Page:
H&R Block expects IRS policy change on taxpayer information to cut 5 cents from earningsBy Eileen Aj Connelly, AP
Thursday, September 30, 2010
H&R Block sees 5-cent hit from IRS policy change
NEW YORK — Changes in the way the Internal Revenue Service gives information about taxpayers to tax preparers will hurt H&R Block Inc.’s profit next year, CEO Alan Bennett told shareholders Thursday.
Speaking at the company’s annual meeting in Kansas City, Mo., Bennett predicted a 5-cent per share hit in the 2011 fiscal year from the IRS’s decision to stop providing preparers with a code called the “debt indicator.”
The federal agency said in August that next tax season it will no longer provide the code. It informed tax preparers whether their customer owed any back taxes, delinquent child support payments or certain other debts that would reduce the expected refund.
That information was used by preparers like Block to determine if the taxpayer qualified for a refund anticipation loan, sometimes called a “Rapid Refund.” These high-interest, short-term loans are typically used by low-income earners to get their tax returns faster. The IRS said with electronic filing and direct deposit, it can deliver refunds in 10 days, rendering the loans unnecessary.
But Bennett told shareholders the move won’t eliminate demand. Most of the customers who take the loans will only learn about the decision when they have their tax returns prepared and find they no longer qualify, he said. The CEO said the IRS move will make the financial products it offers to its customers more expensive because they will carry higher risk.
“The collateral damage is that the people they’re trying to protect have much worse alternatives,” Bennett said in an interview. “Underwriting will be more difficult and fewer people will qualify for loans.”
He predicted that more Block customers will choose refund anticipation checks, a product that takes a longer time to deliver cash to consumers.
Block is trying to convince the IRS to offer the information conveyed in the debt indicator directly to consumers. Bennett told The Associated Press that if that is available, the company might be able to find a way to use it to offer more loans.
The 5-cent estimate, Bennett said, reflects expectations that customer volume will not change. H&R Block prepared 23.2 million returns last tax season.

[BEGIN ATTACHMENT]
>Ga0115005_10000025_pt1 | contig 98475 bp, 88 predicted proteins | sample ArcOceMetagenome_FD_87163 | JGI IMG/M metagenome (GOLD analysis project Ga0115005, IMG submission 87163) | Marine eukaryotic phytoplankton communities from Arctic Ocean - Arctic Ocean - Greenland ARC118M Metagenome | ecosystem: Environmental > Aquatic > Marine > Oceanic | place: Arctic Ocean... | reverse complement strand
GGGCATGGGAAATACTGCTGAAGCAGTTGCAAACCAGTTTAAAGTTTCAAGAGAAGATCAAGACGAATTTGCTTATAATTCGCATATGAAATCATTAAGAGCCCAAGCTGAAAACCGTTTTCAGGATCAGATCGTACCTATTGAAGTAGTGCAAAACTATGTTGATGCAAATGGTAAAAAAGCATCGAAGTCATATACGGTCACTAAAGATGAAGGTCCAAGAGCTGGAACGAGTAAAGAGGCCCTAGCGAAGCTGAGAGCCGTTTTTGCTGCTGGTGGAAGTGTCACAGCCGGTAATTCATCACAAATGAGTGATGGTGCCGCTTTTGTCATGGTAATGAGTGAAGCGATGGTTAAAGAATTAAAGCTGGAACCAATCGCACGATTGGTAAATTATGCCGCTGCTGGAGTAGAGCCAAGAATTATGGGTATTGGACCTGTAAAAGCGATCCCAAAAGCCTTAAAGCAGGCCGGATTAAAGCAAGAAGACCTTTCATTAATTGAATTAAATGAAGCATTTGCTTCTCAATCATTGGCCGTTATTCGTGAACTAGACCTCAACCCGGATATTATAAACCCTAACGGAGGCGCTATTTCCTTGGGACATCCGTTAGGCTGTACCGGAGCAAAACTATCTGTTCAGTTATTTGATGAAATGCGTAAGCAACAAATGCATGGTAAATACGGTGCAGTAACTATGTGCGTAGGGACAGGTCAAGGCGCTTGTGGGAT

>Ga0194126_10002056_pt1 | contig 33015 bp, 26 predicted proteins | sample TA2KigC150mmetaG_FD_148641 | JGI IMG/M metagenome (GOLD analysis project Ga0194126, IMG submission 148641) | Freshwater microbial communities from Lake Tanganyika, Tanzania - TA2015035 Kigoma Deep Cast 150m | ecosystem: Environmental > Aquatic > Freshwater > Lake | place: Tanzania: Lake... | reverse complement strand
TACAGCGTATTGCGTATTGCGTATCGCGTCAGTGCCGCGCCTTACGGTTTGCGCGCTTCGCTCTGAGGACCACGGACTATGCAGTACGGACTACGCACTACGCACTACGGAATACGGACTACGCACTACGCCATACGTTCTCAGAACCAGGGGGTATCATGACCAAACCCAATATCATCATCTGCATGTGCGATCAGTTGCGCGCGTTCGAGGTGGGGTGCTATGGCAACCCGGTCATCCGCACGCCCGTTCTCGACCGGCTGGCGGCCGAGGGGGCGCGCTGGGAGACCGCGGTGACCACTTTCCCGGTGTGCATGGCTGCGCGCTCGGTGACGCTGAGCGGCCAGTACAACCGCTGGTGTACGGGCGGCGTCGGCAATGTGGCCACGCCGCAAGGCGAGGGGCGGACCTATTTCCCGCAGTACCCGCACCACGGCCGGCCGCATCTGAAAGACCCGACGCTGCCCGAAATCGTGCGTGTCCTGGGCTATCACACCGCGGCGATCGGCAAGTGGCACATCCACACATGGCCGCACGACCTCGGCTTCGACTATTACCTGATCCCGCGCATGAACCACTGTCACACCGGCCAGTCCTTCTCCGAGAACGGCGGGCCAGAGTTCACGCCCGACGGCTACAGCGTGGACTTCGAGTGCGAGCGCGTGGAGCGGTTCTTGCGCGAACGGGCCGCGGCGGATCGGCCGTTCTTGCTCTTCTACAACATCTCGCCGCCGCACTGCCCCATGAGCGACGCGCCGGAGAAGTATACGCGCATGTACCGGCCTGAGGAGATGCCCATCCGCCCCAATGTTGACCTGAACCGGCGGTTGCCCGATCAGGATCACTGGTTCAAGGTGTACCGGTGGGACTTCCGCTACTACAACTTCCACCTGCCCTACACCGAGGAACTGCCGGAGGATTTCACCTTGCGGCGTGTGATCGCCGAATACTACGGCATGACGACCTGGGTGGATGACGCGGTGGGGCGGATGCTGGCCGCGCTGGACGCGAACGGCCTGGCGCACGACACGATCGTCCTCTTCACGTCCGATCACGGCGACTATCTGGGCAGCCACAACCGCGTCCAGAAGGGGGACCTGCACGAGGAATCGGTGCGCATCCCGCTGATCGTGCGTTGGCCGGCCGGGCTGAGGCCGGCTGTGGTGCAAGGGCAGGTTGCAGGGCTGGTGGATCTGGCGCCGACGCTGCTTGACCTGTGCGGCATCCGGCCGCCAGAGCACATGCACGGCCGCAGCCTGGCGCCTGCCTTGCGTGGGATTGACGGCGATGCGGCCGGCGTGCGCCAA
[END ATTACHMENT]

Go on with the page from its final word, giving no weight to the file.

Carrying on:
But Block has lost 2 million customers in the last two years, with nearly two-thirds of that loss coming from lower-income clients who had their returns prepared in January and February — many of whom also used a refund anticipation loan or other product to get their returns fast.
Part of the decline in 2010 reflected high unemployment and a 1.7 percent drop in the number of overall returns submitted to the IRS.
Block expects IRS filings to be down again this year. Bennett outlined strategies for improving customer service and other aspects of its retail offices to help stem customer losses.
He also touted the company’s Emerald prepaid card, which many customers use to receive their returns. Prepaid cards can be used like credit or debit cards, and are growing in popularity among consumers who don’t have bank accounts, despite criticism of the numerous fees that can be attached to their use.
Block’s Emerald card program is one of the most successful prepaid cards in the U.S., with about 2.5 million users last year. Bennett called it “an increasingly valuable asset.
“We believe we have opportunities to expand the card’s usage and related revenues,” he said.
Bennett also addressed concerns about the company’s former mortgage business, noting that speculation regarding widening losses has driven down Block shares in recent weeks. He said the company still has $188 million of its original reserve of $243 million to cover any mortgage losses, and has not seen any change in the level of problem mortgages or late payments.
“Of course it is always difficult to prove the absence of a negative,” he said. “But, the bottom line is that we believe our financial reserves here are adequate.”
Shareholders approved the company’s nomination of 10 board members for one-year terms.
H&R Block shares closed Thursday trading up 27 cents, or 2.1 percent, at $12.95.
Tags: New York, North America, Personal Finance, Personal Taxes, United States